During the first 2 weeks of his hospitalization, the patient received a total of 13 ampules of either calcium chloride or calcium gluconate. Only once did he receive an infusion (of calcium chloride) via the left forearm. The infusion went through a 3-day-old line noted to have "sluggish but fair blood return." Three hours after the infusion, the line was pulled, and the area around the site was unremarkable until 16 days later, when it was noted to be "angry and red." Sixty-three days after the infusion, the patient's left arm was formally evaluated when white, chalky material began to extrude from the plaque. Serum phosphate and calcium levels were normal. Spontaneous resolution of the plaque was almost complete 6 months later.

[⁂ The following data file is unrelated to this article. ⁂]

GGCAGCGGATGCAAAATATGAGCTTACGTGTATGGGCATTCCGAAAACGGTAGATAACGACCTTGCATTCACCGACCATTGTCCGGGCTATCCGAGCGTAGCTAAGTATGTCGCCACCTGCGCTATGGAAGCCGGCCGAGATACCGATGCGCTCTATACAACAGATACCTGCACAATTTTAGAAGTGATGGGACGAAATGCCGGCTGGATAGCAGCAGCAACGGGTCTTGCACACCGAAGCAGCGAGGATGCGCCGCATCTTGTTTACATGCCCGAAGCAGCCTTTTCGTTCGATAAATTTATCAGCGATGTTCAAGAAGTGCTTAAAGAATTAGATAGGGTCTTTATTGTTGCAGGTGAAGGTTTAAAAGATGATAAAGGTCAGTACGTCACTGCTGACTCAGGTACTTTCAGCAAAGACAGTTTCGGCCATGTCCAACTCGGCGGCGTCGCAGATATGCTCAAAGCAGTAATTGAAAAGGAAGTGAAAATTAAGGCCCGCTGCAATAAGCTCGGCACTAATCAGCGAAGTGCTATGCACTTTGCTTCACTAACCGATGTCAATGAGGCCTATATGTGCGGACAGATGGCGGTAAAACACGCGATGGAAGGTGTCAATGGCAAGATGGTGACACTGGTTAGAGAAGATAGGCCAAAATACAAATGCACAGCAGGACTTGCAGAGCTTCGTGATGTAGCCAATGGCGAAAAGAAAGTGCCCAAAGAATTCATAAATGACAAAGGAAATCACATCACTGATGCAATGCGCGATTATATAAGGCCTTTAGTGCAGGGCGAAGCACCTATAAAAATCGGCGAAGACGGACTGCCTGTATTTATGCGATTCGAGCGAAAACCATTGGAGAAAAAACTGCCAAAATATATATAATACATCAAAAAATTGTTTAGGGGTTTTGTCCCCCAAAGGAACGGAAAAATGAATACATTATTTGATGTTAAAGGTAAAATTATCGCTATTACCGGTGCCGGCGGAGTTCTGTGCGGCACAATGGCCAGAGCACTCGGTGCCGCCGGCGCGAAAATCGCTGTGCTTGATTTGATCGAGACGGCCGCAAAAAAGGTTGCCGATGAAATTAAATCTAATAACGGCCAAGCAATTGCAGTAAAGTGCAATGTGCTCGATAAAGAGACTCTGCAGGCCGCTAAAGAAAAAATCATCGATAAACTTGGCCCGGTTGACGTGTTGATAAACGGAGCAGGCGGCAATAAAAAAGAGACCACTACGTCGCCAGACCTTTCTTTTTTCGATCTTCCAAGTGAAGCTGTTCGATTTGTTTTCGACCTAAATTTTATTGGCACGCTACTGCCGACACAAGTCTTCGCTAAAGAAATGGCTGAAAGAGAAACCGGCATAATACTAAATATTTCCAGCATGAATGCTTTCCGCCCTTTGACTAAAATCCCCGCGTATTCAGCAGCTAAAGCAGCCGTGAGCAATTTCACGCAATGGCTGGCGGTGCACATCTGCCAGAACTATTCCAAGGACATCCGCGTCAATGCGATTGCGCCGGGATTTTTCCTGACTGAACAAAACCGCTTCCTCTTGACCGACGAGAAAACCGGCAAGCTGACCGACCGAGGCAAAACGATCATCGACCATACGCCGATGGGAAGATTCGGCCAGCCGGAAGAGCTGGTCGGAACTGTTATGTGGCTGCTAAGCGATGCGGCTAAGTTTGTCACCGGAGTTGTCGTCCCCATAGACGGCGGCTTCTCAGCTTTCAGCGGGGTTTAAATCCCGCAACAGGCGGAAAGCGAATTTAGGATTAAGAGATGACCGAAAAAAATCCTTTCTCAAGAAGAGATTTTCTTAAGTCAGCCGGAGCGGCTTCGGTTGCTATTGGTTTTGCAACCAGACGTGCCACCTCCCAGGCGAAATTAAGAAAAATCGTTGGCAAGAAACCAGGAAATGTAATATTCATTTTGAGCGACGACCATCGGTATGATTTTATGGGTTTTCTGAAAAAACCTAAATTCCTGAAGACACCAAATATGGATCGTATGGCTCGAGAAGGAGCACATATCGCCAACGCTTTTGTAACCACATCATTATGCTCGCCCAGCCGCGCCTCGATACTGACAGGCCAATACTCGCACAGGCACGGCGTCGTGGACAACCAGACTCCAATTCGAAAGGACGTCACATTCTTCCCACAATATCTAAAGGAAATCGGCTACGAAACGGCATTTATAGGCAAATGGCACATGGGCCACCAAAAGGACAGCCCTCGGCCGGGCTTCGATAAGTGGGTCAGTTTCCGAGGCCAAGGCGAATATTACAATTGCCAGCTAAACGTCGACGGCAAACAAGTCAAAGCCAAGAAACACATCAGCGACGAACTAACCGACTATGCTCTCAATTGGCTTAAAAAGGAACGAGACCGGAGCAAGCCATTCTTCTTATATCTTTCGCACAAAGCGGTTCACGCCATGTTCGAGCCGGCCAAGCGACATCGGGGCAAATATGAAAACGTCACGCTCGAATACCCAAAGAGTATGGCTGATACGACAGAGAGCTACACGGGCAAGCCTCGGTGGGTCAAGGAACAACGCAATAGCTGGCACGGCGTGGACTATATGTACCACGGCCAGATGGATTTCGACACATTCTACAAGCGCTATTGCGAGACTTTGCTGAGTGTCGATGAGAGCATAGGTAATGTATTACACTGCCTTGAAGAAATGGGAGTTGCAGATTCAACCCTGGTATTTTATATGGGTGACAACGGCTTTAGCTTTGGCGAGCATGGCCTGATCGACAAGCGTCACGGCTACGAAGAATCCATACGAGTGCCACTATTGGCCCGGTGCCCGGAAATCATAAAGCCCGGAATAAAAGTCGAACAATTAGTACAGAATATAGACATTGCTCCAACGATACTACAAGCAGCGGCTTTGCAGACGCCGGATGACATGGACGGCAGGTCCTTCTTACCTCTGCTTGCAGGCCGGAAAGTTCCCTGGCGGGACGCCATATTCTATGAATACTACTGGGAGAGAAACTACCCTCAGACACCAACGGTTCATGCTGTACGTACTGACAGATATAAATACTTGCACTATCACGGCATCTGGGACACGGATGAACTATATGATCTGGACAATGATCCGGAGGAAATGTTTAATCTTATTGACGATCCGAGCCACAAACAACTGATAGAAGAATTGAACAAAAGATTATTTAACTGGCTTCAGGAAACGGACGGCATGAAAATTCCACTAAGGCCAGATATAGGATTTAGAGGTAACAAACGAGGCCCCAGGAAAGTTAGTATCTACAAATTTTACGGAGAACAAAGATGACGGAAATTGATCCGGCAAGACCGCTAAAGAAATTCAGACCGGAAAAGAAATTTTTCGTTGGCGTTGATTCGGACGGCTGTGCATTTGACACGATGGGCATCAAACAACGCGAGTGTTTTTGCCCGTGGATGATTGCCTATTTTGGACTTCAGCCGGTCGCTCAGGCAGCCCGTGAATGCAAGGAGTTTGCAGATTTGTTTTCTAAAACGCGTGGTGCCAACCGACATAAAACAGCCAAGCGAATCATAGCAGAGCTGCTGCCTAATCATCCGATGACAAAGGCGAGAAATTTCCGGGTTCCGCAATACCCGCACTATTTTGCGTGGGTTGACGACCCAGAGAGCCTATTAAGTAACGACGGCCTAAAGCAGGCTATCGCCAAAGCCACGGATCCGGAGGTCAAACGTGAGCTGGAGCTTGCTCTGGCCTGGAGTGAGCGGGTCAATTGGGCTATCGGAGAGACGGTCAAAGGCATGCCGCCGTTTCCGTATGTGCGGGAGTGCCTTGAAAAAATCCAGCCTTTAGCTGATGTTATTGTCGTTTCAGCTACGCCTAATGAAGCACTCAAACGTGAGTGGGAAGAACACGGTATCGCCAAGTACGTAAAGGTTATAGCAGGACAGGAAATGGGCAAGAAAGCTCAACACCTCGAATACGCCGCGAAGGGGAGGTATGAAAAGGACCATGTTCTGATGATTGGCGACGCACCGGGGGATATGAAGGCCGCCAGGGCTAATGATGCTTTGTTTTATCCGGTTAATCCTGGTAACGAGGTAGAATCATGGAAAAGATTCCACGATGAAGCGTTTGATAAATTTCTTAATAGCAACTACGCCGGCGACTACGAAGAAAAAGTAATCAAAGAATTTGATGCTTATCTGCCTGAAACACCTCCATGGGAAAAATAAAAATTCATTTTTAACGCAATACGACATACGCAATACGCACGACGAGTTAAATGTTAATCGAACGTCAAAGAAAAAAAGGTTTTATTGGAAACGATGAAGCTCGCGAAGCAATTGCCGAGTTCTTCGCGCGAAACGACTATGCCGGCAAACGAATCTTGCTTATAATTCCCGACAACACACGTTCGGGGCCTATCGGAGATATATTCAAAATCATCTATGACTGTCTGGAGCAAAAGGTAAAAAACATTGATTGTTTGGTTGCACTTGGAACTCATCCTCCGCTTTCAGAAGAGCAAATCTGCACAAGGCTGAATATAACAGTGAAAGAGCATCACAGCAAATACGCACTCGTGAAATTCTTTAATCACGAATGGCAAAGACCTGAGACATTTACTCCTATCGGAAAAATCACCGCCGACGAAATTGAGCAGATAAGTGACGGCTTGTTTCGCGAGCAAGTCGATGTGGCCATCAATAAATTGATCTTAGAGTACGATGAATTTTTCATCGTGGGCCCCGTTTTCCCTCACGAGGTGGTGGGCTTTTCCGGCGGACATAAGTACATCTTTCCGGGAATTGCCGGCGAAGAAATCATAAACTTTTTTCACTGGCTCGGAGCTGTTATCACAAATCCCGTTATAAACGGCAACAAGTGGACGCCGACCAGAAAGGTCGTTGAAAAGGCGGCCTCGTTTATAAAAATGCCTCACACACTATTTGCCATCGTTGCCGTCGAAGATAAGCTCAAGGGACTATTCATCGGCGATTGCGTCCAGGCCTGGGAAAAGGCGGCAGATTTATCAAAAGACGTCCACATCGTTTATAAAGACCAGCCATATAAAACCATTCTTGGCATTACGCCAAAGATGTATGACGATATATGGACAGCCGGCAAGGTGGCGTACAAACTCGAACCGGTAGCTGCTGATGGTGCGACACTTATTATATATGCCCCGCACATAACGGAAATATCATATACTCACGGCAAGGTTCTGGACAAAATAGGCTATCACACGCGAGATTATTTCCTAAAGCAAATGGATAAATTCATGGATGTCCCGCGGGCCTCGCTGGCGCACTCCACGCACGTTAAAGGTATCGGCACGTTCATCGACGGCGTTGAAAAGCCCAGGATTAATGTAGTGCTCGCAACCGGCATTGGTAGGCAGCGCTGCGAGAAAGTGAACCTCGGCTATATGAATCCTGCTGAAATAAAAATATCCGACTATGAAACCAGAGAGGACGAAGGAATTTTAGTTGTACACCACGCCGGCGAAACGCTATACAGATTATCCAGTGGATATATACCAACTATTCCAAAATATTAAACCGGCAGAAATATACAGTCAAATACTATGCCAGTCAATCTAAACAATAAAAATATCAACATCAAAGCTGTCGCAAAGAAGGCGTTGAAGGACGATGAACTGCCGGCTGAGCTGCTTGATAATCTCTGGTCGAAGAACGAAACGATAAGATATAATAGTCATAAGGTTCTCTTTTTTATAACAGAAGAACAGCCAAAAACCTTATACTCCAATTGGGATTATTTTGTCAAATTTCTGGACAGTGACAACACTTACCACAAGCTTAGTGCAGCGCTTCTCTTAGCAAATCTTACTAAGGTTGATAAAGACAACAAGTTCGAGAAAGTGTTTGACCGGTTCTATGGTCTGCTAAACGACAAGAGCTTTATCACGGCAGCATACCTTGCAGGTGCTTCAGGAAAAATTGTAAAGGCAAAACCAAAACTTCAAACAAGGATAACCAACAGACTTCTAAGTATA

Firm Plaque of the Forearm in a Patient With Hodgkin Lymphoma. Arch Dermatol. 1998;134(1):97–102. doi:
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